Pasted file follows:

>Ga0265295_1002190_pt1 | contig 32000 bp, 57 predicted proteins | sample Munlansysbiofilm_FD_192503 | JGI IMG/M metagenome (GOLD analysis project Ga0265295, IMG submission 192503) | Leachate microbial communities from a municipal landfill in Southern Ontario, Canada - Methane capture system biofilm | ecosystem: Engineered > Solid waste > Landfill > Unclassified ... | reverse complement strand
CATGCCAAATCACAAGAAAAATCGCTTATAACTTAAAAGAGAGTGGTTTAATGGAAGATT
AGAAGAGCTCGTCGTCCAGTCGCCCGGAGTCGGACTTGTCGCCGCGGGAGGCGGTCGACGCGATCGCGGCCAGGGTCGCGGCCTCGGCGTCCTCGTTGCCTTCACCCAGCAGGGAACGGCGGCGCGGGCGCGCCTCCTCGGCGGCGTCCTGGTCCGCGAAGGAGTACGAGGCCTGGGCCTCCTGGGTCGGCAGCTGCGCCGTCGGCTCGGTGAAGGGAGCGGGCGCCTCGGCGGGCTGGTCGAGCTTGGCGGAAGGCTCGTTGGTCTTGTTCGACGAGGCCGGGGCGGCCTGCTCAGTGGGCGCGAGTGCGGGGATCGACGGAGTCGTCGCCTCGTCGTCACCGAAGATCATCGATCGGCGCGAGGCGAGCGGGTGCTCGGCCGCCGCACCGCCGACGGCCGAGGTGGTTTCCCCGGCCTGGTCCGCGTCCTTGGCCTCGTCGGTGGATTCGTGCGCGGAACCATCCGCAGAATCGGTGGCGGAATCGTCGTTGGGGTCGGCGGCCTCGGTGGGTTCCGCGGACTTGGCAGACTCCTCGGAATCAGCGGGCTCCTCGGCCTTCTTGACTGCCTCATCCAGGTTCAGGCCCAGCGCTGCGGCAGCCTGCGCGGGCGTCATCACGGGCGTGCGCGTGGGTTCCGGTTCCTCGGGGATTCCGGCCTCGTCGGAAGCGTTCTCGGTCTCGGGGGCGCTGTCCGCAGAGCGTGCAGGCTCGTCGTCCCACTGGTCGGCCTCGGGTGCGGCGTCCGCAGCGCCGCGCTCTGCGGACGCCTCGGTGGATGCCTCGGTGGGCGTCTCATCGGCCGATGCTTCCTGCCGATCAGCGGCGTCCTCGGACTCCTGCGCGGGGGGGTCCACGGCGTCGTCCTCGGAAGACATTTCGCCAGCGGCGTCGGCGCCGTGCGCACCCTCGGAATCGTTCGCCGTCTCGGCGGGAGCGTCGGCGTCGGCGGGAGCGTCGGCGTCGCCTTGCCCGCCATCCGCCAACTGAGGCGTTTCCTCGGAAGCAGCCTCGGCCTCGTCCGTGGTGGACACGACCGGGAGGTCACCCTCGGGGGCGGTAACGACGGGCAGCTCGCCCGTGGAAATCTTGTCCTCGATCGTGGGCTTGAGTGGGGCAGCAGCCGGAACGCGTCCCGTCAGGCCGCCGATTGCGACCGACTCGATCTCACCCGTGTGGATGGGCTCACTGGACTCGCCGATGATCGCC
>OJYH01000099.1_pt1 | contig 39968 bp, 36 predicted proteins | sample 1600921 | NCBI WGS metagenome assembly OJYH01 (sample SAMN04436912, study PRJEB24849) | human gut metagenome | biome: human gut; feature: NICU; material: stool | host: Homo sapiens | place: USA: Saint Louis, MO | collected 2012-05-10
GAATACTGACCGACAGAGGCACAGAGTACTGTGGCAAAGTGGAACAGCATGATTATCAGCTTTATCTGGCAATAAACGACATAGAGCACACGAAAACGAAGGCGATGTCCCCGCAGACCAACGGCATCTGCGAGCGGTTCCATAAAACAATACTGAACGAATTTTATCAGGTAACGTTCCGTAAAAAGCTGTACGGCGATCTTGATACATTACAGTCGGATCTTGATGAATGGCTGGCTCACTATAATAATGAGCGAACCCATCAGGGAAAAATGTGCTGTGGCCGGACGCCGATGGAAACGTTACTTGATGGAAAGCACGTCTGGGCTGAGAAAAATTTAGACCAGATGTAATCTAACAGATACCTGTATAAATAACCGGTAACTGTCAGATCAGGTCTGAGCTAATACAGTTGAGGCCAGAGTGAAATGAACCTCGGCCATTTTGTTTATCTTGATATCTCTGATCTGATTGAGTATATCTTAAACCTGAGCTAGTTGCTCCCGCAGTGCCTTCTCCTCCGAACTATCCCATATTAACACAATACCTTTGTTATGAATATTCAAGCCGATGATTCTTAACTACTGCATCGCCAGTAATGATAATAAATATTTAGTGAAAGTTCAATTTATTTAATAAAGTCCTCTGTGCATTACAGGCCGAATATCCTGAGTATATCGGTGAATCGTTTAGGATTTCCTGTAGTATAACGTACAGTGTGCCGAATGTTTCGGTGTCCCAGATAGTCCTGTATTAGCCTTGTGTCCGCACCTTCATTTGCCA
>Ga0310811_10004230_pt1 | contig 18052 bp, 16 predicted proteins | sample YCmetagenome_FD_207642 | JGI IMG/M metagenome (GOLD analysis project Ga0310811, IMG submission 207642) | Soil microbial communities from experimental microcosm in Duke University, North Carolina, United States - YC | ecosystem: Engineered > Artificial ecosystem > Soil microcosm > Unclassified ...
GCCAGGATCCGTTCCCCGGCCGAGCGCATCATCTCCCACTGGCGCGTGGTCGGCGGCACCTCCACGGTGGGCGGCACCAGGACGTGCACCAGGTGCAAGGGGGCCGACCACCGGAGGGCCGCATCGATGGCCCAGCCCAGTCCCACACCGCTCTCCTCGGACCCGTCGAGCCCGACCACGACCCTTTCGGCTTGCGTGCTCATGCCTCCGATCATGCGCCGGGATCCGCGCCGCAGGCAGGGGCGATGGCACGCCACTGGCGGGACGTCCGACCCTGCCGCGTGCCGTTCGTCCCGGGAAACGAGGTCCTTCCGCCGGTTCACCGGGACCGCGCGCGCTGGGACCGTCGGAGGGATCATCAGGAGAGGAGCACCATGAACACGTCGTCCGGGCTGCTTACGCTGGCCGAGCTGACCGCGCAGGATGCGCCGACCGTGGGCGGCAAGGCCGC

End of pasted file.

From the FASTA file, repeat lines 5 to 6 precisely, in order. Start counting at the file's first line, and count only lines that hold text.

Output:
GAATACTGACCGACAGAGGCACAGAGTACTGTGGCAAAGTGGAACAGCATGATTATCAGCTTTATCTGGCAATAAACGACATAGAGCACACGAAAACGAAGGCGATGTCCCCGCAGACCAACGGCATCTGCGAGCGGTTCCATAAAACAATACTGAACGAATTTTATCAGGTAACGTTCCGTAAAAAGCTGTACGGCGATCTTGATACATTACAGTCGGATCTTGATGAATGGCTGGCTCACTATAATAATGAGCGAACCCATCAGGGAAAAATGTGCTGTGGCCGGACGCCGATGGAAACGTTACTTGATGGAAAGCACGTCTGGGCTGAGAAAAATTTAGACCAGATGTAATCTAACAGATACCTGTATAAATAACCGGTAACTGTCAGATCAGGTCTGAGCTAATACAGTTGAGGCCAGAGTGAAATGAACCTCGGCCATTTTGTTTATCTTGATATCTCTGATCTGATTGAGTATATCTTAAACCTGAGCTAGTTGCTCCCGCAGTGCCTTCTCCTCCGAACTATCCCATATTAACACAATACCTTTGTTATGAATATTCAAGCCGATGATTCTTAACTACTGCATCGCCAGTAATGATAATAAATATTTAGTGAAAGTTCAATTTATTTAATAAAGTCCTCTGTGCATTACAGGCCGAATATCCTGAGTATATCGGTGAATCGTTTAGGATTTCCTGTAGTATAACGTACAGTGTGCCGAATGTTTCGGTGTCCCAGATAGTCCTGTATTAGCCTTGTGTCCGCACCTTCATTTGCCA
>Ga0310811_10004230_pt1 | contig 18052 bp, 16 predicted proteins | sample YCmetagenome_FD_207642 | JGI IMG/M metagenome (GOLD analysis project Ga0310811, IMG submission 207642) | Soil microbial communities from experimental microcosm in Duke University, North Carolina, United States - YC | ecosystem: Engineered > Artificial ecosystem > Soil microcosm > Unclassified ...